World Scout Bureau's Memorandum
October 19./20.2013


Rationale and History

In November 1996 the World Scout Committee, noting that Scouting already had a considerable presence on the Internet, and that there was already an informal and rapidly growing Jamboree on the Internet, decided that JOTI should become an official international Scouting event, and that it should be held on the same weekend as the Jamboree on the Air (JOTA).

Therefore, the World Scout Jamboree on the Internet is to be held on the third full weekend of October each year, starting at 00:00 hours local time on the Saturday and concluding 48 hours later at 24:00 hours local time on the Sunday.

Special Internet Jamborees may also be organized in conjunction with local, national and international Scouting events which are held at other times of the year.

When Scouting was founded in 1907, the concept of Internet was far from the imagination of Scouting's founder Lord Baden-Powell. So were many other aspects of Scouting today. While society and Scouting have changed over the years, Scouting's fundamental principles have essentially stood the test of time and they remain universal for all Scout organizations which are members of the World Organization of the Scout Movement. Scouts around the world share much in common, and Scouting encourages them to use that mutual understanding as the basis for learning about each other, making friends, and building a better and more peaceful world.

The word "Jamboree" is said to have been invented by Baden-Powell as a name for an event which brings Scouts together from around the world. The first World Jamboree was in 1920 and it was a remarkable, historic, event bringing together some 8000 Scouts from 34 countries. The spirit and drive for Scouts to get together at international events has never diminished, and there are hundreds of "international" Scouting events each year. Getting together does not always require a physical presence. In 1957, the concept of the World Scout Jamboree On The Air was launched, and it has been a popular event which today involves more than half-a-million Scouts and Girl Guides who communicate with each other on the third weekend of each October by amateur radio and related technology.

In the mid 1990's the means for international electronic communication became available to virtually anyone with a computer. Scouts have been among the first to use every technological development to "get together" electronically. The spontaneous and overwhelming involvement of Scouts on the Internet is proof that it is a viable way of bringing Scouts together in ways that Baden-Powell probably would have wanted to use to the fullest.

The JOTI Web Site

Go to the JOTI Web site for the latest background and event information:


Some Characteristics of Scouting on the Internet

  • It is an economical way of communicating locally, nationally and internationally.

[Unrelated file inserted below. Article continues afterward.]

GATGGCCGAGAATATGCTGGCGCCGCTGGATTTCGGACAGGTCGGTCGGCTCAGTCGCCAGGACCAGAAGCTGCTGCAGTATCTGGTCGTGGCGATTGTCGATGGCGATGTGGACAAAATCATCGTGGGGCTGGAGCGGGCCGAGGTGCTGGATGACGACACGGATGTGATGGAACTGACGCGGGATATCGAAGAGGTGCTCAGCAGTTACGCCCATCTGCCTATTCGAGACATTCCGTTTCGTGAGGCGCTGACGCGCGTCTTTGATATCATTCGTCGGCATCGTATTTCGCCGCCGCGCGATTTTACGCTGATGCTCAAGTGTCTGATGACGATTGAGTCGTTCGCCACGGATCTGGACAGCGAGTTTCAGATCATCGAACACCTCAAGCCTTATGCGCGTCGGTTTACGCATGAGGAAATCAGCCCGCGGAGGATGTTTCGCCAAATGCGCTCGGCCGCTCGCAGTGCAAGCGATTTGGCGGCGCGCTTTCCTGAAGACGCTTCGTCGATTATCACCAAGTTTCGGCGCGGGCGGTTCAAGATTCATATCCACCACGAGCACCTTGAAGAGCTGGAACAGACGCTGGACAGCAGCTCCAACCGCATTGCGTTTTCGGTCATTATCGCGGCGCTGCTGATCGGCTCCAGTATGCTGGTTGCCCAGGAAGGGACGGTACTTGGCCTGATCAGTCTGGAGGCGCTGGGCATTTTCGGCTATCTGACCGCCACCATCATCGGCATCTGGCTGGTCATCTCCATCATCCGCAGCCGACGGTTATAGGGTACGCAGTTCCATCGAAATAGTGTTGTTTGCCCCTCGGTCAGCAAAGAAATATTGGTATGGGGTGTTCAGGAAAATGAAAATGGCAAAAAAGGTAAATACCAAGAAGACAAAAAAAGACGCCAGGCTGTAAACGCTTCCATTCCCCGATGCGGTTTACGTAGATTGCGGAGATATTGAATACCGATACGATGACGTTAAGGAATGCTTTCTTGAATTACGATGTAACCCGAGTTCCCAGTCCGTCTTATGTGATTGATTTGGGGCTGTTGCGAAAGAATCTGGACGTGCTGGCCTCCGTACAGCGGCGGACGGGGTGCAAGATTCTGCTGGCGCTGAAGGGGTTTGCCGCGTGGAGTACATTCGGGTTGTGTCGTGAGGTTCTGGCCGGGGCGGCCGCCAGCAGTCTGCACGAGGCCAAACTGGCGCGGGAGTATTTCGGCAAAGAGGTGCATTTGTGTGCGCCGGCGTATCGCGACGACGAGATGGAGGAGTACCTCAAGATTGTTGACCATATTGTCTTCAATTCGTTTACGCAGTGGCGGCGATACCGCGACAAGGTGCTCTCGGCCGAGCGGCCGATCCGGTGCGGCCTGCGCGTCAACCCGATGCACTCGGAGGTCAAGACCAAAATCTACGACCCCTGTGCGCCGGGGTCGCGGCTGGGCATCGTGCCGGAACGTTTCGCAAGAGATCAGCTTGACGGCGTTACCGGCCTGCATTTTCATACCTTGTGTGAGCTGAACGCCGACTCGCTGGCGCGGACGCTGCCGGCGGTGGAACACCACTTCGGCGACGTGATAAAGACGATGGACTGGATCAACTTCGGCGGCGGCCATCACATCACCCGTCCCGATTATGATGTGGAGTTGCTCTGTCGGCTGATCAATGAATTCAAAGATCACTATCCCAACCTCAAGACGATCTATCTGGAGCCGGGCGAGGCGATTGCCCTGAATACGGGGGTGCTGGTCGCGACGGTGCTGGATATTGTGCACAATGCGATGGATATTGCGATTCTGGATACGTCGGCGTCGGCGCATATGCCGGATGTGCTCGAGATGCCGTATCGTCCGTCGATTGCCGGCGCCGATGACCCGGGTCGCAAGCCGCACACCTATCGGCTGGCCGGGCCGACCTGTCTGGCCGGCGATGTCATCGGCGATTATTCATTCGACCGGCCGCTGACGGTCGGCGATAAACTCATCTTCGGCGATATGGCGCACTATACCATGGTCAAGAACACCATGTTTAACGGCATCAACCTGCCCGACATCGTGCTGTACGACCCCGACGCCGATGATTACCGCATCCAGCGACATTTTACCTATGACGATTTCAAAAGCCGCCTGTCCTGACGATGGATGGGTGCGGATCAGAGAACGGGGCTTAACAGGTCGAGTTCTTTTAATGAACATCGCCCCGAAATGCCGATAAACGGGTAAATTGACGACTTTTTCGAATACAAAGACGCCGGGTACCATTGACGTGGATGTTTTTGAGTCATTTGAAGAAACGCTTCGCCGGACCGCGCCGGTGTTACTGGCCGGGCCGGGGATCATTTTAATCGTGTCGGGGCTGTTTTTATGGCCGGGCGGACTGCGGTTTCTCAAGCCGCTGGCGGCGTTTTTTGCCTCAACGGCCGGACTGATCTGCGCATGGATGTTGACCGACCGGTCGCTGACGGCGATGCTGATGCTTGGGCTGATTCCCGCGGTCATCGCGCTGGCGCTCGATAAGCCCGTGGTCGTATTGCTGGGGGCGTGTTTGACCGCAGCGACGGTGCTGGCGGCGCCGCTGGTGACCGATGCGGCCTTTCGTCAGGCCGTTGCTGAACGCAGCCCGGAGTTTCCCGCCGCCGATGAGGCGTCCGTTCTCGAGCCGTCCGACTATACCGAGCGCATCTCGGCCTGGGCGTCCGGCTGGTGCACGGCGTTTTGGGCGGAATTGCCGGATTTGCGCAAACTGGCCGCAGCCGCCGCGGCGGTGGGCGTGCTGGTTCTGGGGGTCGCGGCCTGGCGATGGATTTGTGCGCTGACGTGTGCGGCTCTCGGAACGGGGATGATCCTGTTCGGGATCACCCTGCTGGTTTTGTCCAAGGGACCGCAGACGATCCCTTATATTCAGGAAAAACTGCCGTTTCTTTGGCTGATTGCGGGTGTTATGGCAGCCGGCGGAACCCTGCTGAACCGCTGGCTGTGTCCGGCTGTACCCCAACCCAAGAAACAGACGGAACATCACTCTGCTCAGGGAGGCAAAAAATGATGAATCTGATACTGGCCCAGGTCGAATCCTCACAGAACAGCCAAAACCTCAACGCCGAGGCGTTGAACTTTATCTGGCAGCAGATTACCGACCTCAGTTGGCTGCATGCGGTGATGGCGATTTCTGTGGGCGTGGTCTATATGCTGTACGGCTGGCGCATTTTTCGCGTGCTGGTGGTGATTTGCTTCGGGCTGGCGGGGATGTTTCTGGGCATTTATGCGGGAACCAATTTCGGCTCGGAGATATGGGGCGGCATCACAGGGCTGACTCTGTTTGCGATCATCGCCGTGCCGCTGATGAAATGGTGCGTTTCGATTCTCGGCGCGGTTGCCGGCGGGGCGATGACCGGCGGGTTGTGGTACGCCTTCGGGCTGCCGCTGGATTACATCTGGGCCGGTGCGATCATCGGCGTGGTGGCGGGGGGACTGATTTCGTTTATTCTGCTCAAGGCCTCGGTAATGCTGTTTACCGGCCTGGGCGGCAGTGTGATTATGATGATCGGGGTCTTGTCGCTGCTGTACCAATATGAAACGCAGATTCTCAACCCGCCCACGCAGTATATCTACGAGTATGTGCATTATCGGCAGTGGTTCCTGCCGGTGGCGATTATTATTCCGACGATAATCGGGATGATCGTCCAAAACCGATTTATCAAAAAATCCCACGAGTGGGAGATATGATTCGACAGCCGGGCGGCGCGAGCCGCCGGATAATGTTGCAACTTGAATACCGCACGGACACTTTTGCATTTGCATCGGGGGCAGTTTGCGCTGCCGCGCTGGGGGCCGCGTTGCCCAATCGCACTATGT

• Worldwide accessibility and availability.

  • Speed of communication: It can be instantaneous or live.

  • Potential quality of communication: Scouts on the Internet can go beyond simply saying "Hi". There is potential for sharing more meaningful information, establishing friendships, improving the Scout programme, starting projects, etc.

  • Educational: The amount of useful information about Scouting available via the Internet is large and growing daily.

  • Languages: It is possible to participate in JOTI by contacting others who share your language. If someone is communicating in another language, you can use "off-line" time to more carefully compose messages.


Guidelines for organizing the World Scout JOTI

  • As there is considerable overlap in programme objectives and often the technology, the annual JOTA and JOTI should be planned (when possible) in conjunction with each other.

  • It is recommended that each national Scout Organization appoint a national coordinator for JOTI

  • Scouts are in contact worldwide with each other via Internet at any moment of every day, but the purpose of JOTI is to bring "together" as many people as possible at a specific time period with certain objectives.

  • While it is possible for an individual to sit at home alone and participate in JOTI, the emphasis of JOTI should be placed on participating in the context of Scouting: at Scouting events with groups/troops/patrols. Of course, JOTI is ideal for lone Scouts who live in remote areas.

  • JOTI activities should offer opportunities for Scouts who:

    • don't have computers

    • don't have WWW access on Internet

    • are disabled


  • JOTI may be only one element in a weekend event such as a camp or public open house, shopping mall exhibit, etc.

  • JOTI should be the opportunity for Scouts with Internet experience to share their knowledge and skills with others, using the fundamental Scouting principle of "learning by doing".


Who can participate?

JOTI is for young girls and boys who are members of national Scout organizations which are members of the World Organization of the Scout Movement. Members of national associations of the World Association of Girl Guides and Girl Scouts are also heartly welcome to participate.

Some "Rules"

  • It is courteous to acknowledge messages which are received.

  • If you promise to send information or exchange badges then keep your word.

  • Think before you write. Do not use language which could offend others.

  • Be cautious about giving your address or telephone number on the Internet. Instead, share a common address for all members of your scoutgroup.